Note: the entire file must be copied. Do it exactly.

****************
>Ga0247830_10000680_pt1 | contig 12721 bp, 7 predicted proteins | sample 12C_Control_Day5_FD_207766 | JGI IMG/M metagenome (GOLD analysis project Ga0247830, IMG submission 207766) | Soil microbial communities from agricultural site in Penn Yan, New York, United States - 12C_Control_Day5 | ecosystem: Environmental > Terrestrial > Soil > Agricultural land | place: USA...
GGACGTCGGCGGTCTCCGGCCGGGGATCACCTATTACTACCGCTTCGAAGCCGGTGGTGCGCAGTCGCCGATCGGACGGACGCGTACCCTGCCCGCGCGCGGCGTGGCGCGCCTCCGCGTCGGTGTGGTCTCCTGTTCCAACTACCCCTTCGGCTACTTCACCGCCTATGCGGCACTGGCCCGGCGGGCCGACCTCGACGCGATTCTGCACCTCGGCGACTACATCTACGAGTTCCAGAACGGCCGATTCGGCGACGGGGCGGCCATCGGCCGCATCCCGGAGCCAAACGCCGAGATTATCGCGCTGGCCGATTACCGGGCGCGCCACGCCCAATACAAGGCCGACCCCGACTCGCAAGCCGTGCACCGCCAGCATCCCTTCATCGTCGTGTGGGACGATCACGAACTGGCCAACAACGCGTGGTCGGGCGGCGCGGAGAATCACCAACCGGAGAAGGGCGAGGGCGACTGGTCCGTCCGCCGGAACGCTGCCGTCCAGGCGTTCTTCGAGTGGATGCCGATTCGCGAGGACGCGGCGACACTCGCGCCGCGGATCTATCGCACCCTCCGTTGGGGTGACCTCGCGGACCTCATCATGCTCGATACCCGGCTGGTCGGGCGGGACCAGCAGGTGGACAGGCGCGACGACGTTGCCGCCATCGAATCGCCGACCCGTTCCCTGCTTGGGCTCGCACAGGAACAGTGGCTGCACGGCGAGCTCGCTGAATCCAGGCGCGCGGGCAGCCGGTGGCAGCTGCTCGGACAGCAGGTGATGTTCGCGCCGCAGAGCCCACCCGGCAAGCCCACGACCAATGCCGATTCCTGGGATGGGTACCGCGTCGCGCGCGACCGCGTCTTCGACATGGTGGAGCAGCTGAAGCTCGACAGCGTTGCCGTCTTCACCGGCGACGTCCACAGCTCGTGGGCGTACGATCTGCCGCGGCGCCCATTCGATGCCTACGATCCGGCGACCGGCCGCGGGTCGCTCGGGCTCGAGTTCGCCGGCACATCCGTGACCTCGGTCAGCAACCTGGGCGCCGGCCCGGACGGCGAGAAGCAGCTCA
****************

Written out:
>Ga0247830_10000680_pt1 | contig 12721 bp, 7 predicted proteins | sample 12C_Control_Day5_FD_207766 | JGI IMG/M metagenome (GOLD analysis project Ga0247830, IMG submission 207766) | Soil microbial communities from agricultural site in Penn Yan, New York, United States - 12C_Control_Day5 | ecosystem: Environmental > Terrestrial > Soil > Agricultural land | place: USA...
GGACGTCGGCGGTCTCCGGCCGGGGATCACCTATTACTACCGCTTCGAAGCCGGTGGTGCGCAGTCGCCGATCGGACGGACGCGTACCCTGCCCGCGCGCGGCGTGGCGCGCCTCCGCGTCGGTGTGGTCTCCTGTTCCAACTACCCCTTCGGCTACTTCACCGCCTATGCGGCACTGGCCCGGCGGGCCGACCTCGACGCGATTCTGCACCTCGGCGACTACATCTACGAGTTCCAGAACGGCCGATTCGGCGACGGGGCGGCCATCGGCCGCATCCCGGAGCCAAACGCCGAGATTATCGCGCTGGCCGATTACCGGGCGCGCCACGCCCAATACAAGGCCGACCCCGACTCGCAAGCCGTGCACCGCCAGCATCCCTTCATCGTCGTGTGGGACGATCACGAACTGGCCAACAACGCGTGGTCGGGCGGCGCGGAGAATCACCAACCGGAGAAGGGCGAGGGCGACTGGTCCGTCCGCCGGAACGCTGCCGTCCAGGCGTTCTTCGAGTGGATGCCGATTCGCGAGGACGCGGCGACACTCGCGCCGCGGATCTATCGCACCCTCCGTTGGGGTGACCTCGCGGACCTCATCATGCTCGATACCCGGCTGGTCGGGCGGGACCAGCAGGTGGACAGGCGCGACGACGTTGCCGCCATCGAATCGCCGACCCGTTCCCTGCTTGGGCTCGCACAGGAACAGTGGCTGCACGGCGAGCTCGCTGAATCCAGGCGCGCGGGCAGCCGGTGGCAGCTGCTCGGACAGCAGGTGATGTTCGCGCCGCAGAGCCCACCCGGCAAGCCCACGACCAATGCCGATTCCTGGGATGGGTACCGCGTCGCGCGCGACCGCGTCTTCGACATGGTGGAGCAGCTGAAGCTCGACAGCGTTGCCGTCTTCACCGGCGACGTCCACAGCTCGTGGGCGTACGATCTGCCGCGGCGCCCATTCGATGCCTACGATCCGGCGACCGGCCGCGGGTCGCTCGGGCTCGAGTTCGCCGGCACATCCGTGACCTCGGTCAGCAACCTGGGCGCCGGCCCGGACGGCGAGAAGCAGCTCA